5. Carlos says:

    Many times I’ve thought about doing what you are currently doing. Yet, believe it or not, I find it difficult to unplug. I have reduced my overall chatter online, I’m not commenting on blogs, videos, forums or even twittering like I used to. I have left most of my blog reading in an exchange for doing what I currently love doing, video art. Been seeking out a new unique visual experience for my latest project. Yet while currently consumed the quiet is becoming enjoyable, so much so that I may take steps to prolong my stay in this void.

    Yet when I look back at all my prolific internet use, I notice the underlying cause was always just an attempt to connect with like minded individuals. I figured that somewhere out in this vast ocean of minds existed a voice similar to my own. At last this quest has ended, not for achieving its goal but for doing quite the opposite. I learned that no matter how close we may come in sharing a viewpoint there will always be a rift in our perception of existence.

    In short:

    What’s the point? I will always see rainbows where you see darkness and the darkness you see is just the shadow of my rainbow.

  6. Athena says:

    Very poetic! Indeed, most internet communications are “whispers in the wind” — although occasional lasting friendships have arisen from such exchanges. But in the end, our original works matter the most and will leave the longest lasting traces.

  7. Kristi says:

    Athena, a wonderfully written piece. Wrestling with the quieting of your mind from being disconnected is interesting. I try to take a few days off a week from social networking to “reset” my mind and remember a bit what it’s like to not have it. I also find that unplugging my laptop for a few days a week helpful. I would say though that, for me, and what I do I find Facebook particularly helpful. I use it to connect with like-minded friends and those that I don’t see as often as I’d like. For me, I use it to help me look for new topic and trends to explore for papers and articles. It has also been helpful as a venue to bounce off ideas that I have. I must admit though, even though I admire, appreciate and understand the need for you to quiet your mind, you are missed on Facebook. Also, I’ve started to weed out and look at more skeptically the scientifically based articles better. I started reading The Canon by Natalie Angier and have thought of you. It’s a fantastic book.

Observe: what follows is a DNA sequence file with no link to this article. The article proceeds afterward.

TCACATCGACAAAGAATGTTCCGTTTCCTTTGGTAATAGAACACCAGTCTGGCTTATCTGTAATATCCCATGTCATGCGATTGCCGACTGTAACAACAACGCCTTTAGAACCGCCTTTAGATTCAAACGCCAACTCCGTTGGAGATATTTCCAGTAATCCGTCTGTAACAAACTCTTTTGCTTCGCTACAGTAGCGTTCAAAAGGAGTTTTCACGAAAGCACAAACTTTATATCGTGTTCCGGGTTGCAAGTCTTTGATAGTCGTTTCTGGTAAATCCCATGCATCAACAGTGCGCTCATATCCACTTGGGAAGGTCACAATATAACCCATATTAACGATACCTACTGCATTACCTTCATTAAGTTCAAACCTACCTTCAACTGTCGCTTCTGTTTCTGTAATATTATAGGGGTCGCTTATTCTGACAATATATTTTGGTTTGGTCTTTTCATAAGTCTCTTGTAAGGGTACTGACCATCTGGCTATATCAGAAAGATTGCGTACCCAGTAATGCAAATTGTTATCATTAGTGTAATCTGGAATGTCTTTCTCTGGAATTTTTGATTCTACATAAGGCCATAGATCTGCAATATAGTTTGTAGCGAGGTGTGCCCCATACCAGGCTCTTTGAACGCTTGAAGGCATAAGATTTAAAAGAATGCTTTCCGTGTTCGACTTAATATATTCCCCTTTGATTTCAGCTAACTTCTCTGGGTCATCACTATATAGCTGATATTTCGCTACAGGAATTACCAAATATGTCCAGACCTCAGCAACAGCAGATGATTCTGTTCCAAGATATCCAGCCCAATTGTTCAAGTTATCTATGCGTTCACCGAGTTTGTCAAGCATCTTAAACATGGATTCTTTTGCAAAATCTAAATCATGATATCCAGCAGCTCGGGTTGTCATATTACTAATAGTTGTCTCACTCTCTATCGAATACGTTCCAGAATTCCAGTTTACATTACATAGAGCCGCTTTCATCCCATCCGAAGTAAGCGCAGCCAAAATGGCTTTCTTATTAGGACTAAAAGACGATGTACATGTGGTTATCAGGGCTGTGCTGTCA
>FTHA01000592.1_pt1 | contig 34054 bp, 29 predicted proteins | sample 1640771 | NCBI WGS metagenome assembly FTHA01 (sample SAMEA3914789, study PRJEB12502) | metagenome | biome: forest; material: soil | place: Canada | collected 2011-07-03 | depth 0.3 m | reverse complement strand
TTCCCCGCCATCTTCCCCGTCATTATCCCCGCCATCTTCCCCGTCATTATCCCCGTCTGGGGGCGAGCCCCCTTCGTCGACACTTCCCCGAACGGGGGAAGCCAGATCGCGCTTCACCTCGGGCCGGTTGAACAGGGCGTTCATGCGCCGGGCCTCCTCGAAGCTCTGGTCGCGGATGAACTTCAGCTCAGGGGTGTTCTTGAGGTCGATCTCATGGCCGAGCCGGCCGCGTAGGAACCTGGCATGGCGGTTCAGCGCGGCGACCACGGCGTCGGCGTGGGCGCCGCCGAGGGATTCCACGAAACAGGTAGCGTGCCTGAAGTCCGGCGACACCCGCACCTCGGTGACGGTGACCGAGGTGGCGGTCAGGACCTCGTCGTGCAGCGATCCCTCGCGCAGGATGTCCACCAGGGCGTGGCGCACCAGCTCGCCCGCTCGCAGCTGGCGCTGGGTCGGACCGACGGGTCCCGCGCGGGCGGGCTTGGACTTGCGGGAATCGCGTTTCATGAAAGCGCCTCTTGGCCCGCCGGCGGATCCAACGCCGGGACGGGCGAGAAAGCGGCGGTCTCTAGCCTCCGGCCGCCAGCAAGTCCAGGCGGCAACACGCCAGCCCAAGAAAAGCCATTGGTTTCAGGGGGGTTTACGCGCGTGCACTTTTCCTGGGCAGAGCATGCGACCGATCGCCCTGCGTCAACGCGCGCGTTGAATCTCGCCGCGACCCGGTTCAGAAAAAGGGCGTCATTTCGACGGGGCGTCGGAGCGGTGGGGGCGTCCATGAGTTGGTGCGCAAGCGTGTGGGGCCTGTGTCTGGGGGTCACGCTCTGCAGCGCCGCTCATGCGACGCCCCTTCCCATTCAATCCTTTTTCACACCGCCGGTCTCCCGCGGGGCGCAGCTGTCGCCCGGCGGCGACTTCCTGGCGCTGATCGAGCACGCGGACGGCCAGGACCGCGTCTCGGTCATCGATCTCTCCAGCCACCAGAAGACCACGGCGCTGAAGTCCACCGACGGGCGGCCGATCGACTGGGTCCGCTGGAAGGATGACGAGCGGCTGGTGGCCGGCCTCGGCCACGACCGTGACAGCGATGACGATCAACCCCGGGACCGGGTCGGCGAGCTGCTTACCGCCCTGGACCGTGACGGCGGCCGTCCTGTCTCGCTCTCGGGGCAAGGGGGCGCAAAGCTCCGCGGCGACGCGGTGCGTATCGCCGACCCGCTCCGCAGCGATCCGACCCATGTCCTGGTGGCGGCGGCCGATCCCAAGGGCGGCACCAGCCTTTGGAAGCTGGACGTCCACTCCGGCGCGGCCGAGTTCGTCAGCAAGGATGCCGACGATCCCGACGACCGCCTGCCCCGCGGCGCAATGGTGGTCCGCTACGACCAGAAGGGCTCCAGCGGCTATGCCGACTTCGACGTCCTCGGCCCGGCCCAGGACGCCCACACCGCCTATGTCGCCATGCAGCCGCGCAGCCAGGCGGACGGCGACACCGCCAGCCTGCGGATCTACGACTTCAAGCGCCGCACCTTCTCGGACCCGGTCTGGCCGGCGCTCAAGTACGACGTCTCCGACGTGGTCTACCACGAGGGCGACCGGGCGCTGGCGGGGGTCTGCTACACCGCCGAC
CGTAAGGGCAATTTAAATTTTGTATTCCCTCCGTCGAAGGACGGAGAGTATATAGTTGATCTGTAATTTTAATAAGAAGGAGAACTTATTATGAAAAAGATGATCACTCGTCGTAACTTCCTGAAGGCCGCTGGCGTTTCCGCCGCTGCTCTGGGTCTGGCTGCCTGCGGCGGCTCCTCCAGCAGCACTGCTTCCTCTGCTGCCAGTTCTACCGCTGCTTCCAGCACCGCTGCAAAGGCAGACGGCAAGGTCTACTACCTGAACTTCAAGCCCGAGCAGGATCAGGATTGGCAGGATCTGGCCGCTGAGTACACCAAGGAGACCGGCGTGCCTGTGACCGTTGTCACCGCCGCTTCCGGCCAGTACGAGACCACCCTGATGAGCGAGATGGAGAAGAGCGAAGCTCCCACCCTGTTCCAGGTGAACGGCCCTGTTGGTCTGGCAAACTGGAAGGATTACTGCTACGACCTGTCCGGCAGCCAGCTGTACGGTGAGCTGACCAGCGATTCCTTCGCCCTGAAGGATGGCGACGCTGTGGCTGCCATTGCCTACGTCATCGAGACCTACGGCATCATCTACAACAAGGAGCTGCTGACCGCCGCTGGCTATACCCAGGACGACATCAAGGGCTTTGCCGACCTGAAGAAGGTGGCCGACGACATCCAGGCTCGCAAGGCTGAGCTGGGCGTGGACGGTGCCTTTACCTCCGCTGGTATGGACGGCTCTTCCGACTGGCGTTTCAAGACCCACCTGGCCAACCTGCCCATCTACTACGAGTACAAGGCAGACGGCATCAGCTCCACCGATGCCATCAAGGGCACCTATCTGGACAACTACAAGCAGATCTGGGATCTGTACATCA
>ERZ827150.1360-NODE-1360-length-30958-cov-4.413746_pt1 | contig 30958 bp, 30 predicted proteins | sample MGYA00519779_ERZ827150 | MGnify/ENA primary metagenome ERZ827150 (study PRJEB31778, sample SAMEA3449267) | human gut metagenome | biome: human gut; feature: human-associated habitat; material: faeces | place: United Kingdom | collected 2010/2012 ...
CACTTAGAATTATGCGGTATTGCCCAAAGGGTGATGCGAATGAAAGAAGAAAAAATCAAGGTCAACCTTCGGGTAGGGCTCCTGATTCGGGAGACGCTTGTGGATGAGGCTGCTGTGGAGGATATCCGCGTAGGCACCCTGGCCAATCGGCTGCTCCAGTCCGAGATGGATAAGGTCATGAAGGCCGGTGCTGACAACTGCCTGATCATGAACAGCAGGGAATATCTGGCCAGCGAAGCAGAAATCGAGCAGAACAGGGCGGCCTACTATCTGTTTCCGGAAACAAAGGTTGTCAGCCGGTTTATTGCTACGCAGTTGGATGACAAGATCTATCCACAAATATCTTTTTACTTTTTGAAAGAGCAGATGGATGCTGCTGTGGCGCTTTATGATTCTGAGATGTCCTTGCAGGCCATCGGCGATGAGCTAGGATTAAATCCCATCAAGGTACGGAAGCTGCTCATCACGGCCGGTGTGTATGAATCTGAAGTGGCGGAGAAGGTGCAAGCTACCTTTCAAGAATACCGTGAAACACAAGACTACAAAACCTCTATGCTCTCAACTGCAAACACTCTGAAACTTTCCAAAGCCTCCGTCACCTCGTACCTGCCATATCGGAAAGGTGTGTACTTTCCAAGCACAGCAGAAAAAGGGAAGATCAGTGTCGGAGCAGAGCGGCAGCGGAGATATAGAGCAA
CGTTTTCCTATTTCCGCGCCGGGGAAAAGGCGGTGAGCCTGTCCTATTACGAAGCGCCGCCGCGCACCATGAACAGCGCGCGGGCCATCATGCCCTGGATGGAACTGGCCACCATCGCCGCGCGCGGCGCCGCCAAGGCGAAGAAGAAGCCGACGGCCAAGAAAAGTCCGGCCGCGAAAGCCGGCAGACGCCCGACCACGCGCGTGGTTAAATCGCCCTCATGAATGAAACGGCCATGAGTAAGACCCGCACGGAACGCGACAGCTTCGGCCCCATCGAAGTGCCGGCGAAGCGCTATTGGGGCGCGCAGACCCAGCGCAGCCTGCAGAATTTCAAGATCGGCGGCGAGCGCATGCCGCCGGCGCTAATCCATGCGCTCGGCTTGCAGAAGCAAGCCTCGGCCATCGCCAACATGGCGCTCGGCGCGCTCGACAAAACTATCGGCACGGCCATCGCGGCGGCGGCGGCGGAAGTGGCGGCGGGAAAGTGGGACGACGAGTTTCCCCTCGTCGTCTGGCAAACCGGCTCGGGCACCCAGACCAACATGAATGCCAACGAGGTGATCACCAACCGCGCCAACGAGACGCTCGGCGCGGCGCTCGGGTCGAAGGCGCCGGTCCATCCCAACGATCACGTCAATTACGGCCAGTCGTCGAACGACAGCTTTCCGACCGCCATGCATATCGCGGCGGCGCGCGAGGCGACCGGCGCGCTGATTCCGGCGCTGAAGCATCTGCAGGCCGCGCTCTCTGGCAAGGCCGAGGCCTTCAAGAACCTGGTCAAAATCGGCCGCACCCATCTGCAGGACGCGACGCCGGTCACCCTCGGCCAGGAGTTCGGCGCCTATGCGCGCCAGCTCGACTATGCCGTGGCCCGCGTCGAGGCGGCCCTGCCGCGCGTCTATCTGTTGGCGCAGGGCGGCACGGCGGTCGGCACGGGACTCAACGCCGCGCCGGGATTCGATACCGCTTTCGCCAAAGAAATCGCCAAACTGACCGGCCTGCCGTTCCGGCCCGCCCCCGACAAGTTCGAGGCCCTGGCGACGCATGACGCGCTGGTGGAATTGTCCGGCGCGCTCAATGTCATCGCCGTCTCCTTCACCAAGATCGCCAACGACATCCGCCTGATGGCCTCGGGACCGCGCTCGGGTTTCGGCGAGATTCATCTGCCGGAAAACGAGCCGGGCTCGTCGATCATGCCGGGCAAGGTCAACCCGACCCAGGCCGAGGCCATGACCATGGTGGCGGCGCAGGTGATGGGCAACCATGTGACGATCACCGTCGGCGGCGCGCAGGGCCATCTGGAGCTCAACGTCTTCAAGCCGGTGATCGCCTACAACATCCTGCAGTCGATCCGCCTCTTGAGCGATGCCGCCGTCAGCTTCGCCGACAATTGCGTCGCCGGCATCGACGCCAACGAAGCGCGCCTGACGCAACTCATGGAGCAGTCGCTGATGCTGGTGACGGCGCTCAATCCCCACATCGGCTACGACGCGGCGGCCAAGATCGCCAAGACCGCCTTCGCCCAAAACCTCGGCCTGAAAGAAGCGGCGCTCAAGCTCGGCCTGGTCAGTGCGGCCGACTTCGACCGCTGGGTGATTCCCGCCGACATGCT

8. Athena says:

    Lovely to hear from you, Kristi! I’m happy you enjoyed the essay and very touched to hear that I’m missed. I agree that Facebook is a good way of keeping up with faraway friends. I miss that part. But in the complex tangle that our existence has become, we have to prune something. If I am to ever finish my novel-length fiction pieces (let alone deliver my H+ articles on time and keep the research percolating!), I need the focus.

    I read two of Angier’s books, though not this one. From the description, I think that an excellent companion to it would be Bill Bryson’s A Short History of Nearly Everything. Among other things, they may ignite your interest in new domains!

  9. Kristi says:

    Thanks for the suggestion, I have ready Bryson’s book, it was also quite good. Curious about what the “among other things” are…

  10. Athena says:

    I meant that, in addition to being enjoyable and informative, the books may stir your interest in fields you may not have contemplated before: string theory, astrobiology, alternative splicing… you know, exotic stuff! *smiles*

  11. Stagyar zil Doggo says:

    Hi Athena,

    I’m so sorry to hear that you were unwell again. I hope you are now on the mend.

    I’m also disappointed that you plan on spending less time on the ‘net. My one complaint about your blog had been that you don’t write more. Ironically given this post, ’twas a different blog post here that brought you to mind, and I came over to ask your opinion on the various speculations (especially mine 🙂 ) on that thread.

    Stagyar zil Doggo

  12. Athena says:

    Thank you for your good wishes! I’m actually spending the same amount of time on the ‘Net as before — just more focused: I’m publishing articles in H+ magazine, fiction in Crossed Genres and I’m keeping this blog up… although I’ve been remiss about original entries. That will soon change!

    I read Darren’s post as well as your reply. He wasn’t objecting to the intelligence part, just to the speculation that intelligent sauroids would look like us in detailed body plan. The latter is almost impossible to predict, because it’s a matter of chance and specific circumstances. I agree that they’d need to be able to manipulate objects with a fair degree of precision to develop significant technology — but octopuses’ tentacles qualify as dexterous enough. Additionally, technology is no co-equal with intelligence or, for that matter, complex culture. The politics between Dawkins, Gould and Conway Morris need to also be taken into account in this matter.

  13. Stagyar zil Doggo says:

    Good to hear that you plan to write more.

    Additionally, technology is no co-equal with intelligence or, for that matter, complex culture.